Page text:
Business Owners Be Careful Who You Work With – 509 Designs Review
We weren’t sure if we should share 509 Designs’ review here or not, but we tend to lead pretty public lifestyles with our agency doing marketing, media, and advertising for the last decade. But if this helps someone else, then it was worth it to us.
About a year ago we were contacted by a young guy on Facebook who owns another web design and SEO company here in Spokane named 509 Designs because he said he couldn’t handle one of his leads and passed it along to us. That lead was a local casino requesting a new website design job but also required a million dollar insurance rating, which 509 Designs didn’t have. So we understood why he passed it along.
We tend to help other local business owners when we can, especially those in our industry, and we hoped to create a long term business relationship with 509 Designs. So we ended up submitting bids for a few other larger jobs he passed along over the years. We matched some of the other best bids for these jobs, but in the end only one small $400 homepage redesign job ended up closing from him.
We wanted to help 509 Designs, as that’s who we are. So we shared many of the industry and business secrets we’ve learned over the past 10 years in order to help 509 Designs. After a while we ended up paying him for a couple small jobs at our company’s standard starting wage rate of $50 an hour. We ended up only paying him $900 at that rate, so around 18 hours.
Back in April we decided to expand and test 509 Designs’ skills with some of our company’s own SEO tasks, and after a short while we included one of our smaller existing clients as well to see if he could work multiple projects at the same time. We were very clear if things went well we would bring him on as part of our SEO team.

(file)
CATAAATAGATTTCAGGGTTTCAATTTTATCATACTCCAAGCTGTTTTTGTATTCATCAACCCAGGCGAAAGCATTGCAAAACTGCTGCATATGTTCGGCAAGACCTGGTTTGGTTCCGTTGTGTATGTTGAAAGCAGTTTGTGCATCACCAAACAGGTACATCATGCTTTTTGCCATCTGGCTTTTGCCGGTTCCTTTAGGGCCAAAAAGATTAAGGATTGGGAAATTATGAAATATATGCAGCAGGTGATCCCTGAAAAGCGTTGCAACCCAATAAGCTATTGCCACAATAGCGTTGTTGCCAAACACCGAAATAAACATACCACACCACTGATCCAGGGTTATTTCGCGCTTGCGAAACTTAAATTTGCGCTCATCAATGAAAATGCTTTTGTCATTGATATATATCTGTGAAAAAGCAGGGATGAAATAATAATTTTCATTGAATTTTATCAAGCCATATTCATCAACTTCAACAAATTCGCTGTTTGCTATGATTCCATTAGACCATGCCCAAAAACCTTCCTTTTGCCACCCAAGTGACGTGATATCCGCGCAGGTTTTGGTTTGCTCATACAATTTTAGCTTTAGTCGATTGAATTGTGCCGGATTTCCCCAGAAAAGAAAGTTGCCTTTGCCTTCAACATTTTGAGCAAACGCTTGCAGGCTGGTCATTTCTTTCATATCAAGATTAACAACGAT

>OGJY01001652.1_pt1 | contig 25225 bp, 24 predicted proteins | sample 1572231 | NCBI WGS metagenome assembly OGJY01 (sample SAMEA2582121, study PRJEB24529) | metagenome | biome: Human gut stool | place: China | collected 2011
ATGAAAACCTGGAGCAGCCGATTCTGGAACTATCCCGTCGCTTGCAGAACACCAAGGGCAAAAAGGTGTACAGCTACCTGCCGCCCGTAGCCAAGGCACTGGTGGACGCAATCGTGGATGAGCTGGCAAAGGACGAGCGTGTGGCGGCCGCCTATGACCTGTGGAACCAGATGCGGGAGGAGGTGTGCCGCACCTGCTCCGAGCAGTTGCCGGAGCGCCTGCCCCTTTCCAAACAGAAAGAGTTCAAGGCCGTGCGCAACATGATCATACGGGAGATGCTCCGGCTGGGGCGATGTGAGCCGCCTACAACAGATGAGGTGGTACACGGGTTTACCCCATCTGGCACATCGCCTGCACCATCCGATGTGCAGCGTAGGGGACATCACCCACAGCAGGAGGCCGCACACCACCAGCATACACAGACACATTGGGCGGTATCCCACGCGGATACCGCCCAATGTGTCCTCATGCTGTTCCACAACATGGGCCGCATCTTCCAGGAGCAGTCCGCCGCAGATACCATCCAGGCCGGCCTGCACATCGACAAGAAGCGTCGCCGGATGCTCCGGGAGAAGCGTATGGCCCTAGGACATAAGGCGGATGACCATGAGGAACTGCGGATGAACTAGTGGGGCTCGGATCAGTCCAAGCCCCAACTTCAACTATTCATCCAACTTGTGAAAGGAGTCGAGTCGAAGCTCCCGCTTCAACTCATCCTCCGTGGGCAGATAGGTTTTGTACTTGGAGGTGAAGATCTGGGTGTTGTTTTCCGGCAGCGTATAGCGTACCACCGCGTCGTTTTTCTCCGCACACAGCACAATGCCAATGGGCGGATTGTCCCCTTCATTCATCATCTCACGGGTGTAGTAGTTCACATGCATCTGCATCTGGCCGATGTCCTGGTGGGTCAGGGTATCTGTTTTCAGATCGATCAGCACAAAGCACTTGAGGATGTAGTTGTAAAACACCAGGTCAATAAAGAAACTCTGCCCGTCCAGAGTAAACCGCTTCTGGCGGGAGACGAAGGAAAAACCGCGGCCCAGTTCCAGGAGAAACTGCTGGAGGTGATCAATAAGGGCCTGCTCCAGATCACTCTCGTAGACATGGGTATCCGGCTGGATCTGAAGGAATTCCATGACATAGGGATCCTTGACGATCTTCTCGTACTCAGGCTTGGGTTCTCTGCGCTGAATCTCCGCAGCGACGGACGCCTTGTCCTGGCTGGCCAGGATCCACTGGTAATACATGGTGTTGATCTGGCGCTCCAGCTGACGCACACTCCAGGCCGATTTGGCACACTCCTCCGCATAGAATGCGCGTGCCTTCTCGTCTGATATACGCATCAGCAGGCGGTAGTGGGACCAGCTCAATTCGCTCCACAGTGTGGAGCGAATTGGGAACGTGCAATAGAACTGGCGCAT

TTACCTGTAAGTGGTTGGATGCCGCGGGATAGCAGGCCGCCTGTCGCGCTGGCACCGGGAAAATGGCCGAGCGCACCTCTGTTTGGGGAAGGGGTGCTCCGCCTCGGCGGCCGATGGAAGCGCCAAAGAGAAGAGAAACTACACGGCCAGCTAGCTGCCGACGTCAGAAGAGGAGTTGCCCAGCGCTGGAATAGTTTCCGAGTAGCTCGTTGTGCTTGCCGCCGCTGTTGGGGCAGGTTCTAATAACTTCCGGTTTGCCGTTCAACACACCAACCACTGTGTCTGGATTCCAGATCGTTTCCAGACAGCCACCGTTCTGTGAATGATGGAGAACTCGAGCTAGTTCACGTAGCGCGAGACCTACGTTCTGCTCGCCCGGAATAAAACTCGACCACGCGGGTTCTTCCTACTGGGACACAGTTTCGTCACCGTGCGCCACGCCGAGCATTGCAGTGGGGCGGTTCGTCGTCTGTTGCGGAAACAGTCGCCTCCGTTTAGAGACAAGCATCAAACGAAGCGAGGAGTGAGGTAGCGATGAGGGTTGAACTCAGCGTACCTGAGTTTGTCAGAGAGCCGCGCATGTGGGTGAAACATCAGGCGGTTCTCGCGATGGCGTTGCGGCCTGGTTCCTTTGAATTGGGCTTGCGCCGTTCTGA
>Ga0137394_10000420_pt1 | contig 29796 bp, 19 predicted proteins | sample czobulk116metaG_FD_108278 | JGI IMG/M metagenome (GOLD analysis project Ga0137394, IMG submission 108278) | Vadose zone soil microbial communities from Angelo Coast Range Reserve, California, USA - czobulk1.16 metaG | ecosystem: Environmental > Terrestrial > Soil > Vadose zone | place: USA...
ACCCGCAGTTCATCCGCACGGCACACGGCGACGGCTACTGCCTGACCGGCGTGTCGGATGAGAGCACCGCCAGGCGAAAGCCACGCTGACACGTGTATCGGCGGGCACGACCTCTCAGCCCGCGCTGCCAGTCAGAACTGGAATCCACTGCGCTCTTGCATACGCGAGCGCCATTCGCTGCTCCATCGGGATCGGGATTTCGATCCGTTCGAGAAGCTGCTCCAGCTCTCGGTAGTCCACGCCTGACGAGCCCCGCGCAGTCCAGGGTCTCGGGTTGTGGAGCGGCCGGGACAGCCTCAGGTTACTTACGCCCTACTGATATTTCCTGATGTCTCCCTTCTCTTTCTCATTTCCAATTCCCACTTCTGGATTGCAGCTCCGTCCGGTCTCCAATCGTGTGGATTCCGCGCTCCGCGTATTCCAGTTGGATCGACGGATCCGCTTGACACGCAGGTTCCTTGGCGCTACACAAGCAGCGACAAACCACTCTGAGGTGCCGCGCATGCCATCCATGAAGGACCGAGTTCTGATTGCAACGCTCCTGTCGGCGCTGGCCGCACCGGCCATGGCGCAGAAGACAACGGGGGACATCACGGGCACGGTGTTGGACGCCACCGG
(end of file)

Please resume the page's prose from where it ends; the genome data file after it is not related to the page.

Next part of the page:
The very simple goal was to increase search traffic, something that anyone with basic SEO skills should be able to do. This was one of the services listed on 509 Designs website after all.
509 Designs agreed to our terms, including pay rate, before starting any work. We made a small deposit with the clear understanding that we would pay more for the first month and would continue to pay monthly if he met our milestones and goals to increase relevant search traffic.
This never happened unfortunately. After a few weeks with no results, we started checking in more regularly and we knew something was wrong. 509 Designs just stopped communicating.
Later he said the work was done, but he never added it into the websites so it was never really able to be tested. We ended up letting 509 Designs know this wasn’t working and was going to hire someone else.
In hopes of recovering our losses we suggested he could refund our deposit or do some other work for us on credit. 509 Designs originally agreed. But after several weeks, months really, we tried to work things out with him and he would not complete.
He apparently had another full time job and, from our perspective it seemed 509 Designs either didn’t want to work or wasn’t able to. With no other real options left, we again asked for a refund of our deposit. This time he said no.
We told him we should work things out privately and he should refund us the small $100 deposit because 509 Designs never finished that test job and could keep the other $800 in other small tasks he did.
Then, he started accusing us of making a lot of money off of him and not paying him enough. This was untrue, of course.
We even warned him that getting paid to do a job, and not finishing it, was not a good business practice and 509 Designs should be concerned about getting negative reviews and the reputation of ripping people off would follow him around for a long time.
This only made him angry. So he started threatening us (seen screenshots). He logged into our website and deleted our home page, and uploaded inappropriate things. He logged in to our client’s website and removed our admin access. He even created a fake negative review about our company on some of our business pages.